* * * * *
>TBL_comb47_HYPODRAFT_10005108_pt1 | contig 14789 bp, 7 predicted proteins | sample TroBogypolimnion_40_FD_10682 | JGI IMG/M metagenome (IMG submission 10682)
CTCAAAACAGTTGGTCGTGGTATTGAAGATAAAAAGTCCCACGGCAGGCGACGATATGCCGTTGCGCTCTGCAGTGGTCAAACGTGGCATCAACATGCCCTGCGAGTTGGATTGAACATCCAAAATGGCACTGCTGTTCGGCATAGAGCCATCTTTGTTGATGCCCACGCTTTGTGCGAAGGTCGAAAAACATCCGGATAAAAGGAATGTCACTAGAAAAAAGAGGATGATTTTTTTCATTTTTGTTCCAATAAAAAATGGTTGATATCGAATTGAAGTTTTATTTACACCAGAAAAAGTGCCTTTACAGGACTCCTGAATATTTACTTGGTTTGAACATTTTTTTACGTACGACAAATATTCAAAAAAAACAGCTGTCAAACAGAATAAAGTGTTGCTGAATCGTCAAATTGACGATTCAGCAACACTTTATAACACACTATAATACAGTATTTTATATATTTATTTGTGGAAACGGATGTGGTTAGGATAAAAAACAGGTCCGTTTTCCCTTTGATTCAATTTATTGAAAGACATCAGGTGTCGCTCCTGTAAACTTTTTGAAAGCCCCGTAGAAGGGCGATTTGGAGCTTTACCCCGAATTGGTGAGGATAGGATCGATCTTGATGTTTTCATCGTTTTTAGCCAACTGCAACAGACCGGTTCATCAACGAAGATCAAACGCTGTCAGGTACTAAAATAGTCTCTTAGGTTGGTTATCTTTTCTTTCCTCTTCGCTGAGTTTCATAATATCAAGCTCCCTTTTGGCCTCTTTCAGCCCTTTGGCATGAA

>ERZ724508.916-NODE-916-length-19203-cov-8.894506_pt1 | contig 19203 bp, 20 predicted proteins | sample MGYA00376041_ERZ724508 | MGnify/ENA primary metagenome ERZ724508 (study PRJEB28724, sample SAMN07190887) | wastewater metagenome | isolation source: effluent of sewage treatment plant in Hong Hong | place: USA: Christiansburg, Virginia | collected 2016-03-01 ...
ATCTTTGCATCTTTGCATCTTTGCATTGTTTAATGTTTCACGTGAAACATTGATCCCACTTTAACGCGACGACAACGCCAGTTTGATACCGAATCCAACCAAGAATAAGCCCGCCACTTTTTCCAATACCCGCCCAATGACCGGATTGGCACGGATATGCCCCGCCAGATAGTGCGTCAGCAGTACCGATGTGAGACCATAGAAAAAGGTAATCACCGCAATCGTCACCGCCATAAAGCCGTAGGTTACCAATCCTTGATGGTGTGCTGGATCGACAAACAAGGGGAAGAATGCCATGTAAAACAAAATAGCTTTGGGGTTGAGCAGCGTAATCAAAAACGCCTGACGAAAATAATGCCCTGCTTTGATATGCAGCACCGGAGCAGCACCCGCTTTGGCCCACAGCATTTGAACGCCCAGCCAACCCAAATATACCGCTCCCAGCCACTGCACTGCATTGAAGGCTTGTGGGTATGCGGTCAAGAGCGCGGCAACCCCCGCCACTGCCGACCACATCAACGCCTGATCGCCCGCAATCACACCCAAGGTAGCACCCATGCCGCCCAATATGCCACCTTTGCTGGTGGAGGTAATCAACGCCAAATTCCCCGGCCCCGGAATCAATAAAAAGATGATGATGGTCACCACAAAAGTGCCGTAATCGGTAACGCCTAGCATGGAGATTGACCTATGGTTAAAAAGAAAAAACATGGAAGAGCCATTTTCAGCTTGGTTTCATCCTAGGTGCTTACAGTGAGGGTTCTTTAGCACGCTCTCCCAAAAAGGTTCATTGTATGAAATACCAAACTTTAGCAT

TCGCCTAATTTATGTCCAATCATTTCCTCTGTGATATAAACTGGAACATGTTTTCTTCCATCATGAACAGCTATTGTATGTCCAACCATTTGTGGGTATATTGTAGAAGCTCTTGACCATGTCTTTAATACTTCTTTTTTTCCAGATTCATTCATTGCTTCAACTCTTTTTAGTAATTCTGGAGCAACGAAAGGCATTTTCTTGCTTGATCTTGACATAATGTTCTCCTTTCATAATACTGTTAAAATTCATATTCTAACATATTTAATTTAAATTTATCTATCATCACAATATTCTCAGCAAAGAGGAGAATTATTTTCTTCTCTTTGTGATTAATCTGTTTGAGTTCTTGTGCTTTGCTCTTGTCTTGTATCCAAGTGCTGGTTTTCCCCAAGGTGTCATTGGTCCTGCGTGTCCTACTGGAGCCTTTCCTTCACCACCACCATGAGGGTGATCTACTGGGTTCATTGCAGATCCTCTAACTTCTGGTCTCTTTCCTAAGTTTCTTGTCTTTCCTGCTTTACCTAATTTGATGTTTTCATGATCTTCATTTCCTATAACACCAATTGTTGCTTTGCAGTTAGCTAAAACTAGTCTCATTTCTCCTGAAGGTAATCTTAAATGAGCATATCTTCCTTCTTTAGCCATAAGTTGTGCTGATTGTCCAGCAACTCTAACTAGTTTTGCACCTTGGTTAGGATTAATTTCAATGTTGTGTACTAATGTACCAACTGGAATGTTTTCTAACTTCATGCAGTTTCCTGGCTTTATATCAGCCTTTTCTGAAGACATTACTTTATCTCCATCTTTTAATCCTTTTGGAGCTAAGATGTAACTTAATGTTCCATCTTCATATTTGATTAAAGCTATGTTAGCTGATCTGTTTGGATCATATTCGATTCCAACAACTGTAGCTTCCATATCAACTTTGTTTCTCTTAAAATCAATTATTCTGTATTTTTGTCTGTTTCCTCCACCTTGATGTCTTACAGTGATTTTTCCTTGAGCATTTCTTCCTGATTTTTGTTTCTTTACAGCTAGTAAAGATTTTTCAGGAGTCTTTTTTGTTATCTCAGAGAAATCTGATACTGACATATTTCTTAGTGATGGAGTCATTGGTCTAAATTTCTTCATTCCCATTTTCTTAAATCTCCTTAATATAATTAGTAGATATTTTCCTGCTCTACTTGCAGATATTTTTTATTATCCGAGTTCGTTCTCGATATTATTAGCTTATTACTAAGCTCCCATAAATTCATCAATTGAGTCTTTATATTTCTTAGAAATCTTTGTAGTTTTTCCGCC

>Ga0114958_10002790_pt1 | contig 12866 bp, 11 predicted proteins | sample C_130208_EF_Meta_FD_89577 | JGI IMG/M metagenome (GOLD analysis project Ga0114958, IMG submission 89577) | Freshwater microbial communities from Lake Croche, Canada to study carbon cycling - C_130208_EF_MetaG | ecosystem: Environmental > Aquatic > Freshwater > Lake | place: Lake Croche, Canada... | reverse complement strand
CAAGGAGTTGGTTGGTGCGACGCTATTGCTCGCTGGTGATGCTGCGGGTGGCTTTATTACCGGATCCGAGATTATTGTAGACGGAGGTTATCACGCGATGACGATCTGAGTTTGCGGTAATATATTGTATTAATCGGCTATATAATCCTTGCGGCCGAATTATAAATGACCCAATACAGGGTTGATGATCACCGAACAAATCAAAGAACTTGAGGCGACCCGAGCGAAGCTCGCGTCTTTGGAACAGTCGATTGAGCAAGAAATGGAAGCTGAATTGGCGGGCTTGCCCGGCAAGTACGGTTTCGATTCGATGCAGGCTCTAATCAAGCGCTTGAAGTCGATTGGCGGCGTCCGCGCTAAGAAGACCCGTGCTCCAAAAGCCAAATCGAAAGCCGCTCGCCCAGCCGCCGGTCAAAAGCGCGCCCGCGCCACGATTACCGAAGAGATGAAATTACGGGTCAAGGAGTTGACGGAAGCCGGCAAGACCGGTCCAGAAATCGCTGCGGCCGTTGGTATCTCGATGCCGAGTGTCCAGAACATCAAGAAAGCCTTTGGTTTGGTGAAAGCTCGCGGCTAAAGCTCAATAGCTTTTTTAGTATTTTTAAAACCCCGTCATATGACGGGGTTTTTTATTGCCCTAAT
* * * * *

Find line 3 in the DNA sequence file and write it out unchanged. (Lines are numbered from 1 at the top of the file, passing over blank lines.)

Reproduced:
>ERZ724508.916-NODE-916-length-19203-cov-8.894506_pt1 | contig 19203 bp, 20 predicted proteins | sample MGYA00376041_ERZ724508 | MGnify/ENA primary metagenome ERZ724508 (study PRJEB28724, sample SAMN07190887) | wastewater metagenome | isolation source: effluent of sewage treatment plant in Hong Hong | place: USA: Christiansburg, Virginia | collected 2016-03-01 ...